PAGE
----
When you aren’t allowed to show zero-tolerance for gross misconduct according to your rules, according to the Employment Appeal Tribunal
The Employment Appeal Tribunal has ruled that an employee can’t be dismissed for gross misconduct under an employer’s own contractual rules, unless the employer can prove the breach of rules was serious and that the employee acted either wilfully or grossly negligently.
So, where an employer says that it will operate a zero-tolerance policy and will summarily dismiss anyone who does certain things and puts that in writing in employees’ contracts, it means employers will have to investigate each and every case and judge fairly whether the breach was serious and whether the employee intended to do it or ended up doing it because they were grossly negligent, even if they did not mean to do it. And if the employer doesn’t, and simply goes ahead and dismisses the employee, the employee is going to be due pay in lieu of notice and (if qualified) compensation for unfair dismissal.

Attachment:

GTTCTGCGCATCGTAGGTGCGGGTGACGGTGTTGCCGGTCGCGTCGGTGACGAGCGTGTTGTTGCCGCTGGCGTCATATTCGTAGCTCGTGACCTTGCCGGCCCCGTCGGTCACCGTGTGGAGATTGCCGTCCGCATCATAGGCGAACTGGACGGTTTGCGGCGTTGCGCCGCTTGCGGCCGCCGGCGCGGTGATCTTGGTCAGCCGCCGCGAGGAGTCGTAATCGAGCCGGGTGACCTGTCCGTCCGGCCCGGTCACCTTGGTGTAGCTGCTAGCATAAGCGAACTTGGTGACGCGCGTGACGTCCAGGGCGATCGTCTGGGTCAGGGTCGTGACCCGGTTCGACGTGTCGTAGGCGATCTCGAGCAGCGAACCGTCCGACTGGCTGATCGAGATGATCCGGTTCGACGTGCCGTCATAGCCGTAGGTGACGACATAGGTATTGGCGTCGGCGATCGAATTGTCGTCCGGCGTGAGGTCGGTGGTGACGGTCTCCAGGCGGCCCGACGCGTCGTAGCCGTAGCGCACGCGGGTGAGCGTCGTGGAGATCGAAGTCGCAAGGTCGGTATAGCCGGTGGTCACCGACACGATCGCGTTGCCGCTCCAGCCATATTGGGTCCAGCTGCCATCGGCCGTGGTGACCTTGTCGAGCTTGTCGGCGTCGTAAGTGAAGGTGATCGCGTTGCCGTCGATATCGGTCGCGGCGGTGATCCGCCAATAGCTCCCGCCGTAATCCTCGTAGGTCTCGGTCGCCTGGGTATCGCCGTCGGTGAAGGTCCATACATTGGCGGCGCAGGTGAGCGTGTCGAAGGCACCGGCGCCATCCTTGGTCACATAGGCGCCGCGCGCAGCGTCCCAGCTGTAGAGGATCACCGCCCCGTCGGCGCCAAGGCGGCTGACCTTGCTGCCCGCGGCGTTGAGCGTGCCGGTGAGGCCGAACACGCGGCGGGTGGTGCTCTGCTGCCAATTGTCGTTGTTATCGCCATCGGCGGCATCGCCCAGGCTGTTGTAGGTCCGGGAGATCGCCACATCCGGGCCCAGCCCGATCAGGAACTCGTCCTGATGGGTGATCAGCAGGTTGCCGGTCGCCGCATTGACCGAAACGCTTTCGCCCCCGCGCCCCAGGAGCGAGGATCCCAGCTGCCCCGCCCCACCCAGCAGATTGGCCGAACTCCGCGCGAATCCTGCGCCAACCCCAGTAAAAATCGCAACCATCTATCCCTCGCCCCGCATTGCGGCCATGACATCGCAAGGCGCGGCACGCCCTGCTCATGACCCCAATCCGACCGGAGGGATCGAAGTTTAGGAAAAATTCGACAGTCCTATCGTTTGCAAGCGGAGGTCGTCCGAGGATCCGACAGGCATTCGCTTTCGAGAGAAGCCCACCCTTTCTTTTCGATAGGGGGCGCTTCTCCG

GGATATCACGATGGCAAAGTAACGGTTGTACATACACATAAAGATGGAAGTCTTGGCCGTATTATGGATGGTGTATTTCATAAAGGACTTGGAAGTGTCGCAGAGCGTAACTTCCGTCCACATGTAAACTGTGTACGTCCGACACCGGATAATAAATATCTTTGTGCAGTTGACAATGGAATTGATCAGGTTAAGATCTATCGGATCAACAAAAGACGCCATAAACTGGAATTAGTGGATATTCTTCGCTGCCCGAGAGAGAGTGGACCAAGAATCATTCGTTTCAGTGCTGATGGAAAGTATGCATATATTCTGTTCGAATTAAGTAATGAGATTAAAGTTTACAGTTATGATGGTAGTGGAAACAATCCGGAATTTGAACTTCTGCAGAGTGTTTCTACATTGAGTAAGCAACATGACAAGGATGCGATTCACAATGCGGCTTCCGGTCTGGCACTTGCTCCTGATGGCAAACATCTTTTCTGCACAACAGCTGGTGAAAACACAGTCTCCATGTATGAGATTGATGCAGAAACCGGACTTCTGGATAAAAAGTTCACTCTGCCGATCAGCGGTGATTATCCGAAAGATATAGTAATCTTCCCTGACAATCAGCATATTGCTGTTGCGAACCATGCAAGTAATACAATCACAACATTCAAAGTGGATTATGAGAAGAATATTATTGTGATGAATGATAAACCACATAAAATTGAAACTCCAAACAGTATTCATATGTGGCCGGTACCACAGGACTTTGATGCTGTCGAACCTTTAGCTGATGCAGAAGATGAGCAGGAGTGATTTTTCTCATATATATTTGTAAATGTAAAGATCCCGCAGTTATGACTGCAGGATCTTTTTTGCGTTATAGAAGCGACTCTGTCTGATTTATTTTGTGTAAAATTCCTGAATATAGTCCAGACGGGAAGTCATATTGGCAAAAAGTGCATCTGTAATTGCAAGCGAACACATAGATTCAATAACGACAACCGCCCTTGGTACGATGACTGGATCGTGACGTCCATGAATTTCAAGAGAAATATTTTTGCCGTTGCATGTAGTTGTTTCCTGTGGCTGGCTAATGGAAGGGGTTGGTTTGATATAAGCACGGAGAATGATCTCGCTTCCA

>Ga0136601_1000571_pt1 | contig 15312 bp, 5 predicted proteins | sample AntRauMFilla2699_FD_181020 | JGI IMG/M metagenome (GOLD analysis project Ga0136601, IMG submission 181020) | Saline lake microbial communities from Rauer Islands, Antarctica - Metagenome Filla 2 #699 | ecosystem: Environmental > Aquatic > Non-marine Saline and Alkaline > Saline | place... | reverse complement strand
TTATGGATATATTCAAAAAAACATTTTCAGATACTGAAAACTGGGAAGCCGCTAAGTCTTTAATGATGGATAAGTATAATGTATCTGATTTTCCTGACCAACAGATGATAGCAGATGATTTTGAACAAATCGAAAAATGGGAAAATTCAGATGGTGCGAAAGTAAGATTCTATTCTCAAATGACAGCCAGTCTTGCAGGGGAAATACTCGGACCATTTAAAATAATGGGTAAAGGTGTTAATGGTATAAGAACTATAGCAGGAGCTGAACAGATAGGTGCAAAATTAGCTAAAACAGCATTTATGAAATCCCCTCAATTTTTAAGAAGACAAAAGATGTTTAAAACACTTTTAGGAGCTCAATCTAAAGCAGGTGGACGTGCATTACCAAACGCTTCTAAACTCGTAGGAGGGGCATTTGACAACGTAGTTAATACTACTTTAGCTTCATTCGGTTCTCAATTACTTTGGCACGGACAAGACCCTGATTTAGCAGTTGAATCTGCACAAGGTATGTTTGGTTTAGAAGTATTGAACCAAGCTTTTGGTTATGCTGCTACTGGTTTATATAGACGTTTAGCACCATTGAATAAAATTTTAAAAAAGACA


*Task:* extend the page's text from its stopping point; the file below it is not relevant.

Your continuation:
Although the judgment in Robert Bates Wrekin Landscapes v Knight (2014) does not actually say so, we presume there are some sorts of zero tolerance rules the law will allow. Say for example, for smoking down a coal mine where the risk and consequences of a fire or an explosion to life and property are very real and so serious. But even that rule has a legal underpin, as section 66 of the Mines and Quarries Act 1954 makes it a criminal offence to have smoking materials down a coal mine. So perhaps, there really is no exception unless there is an existing legal underpin like that.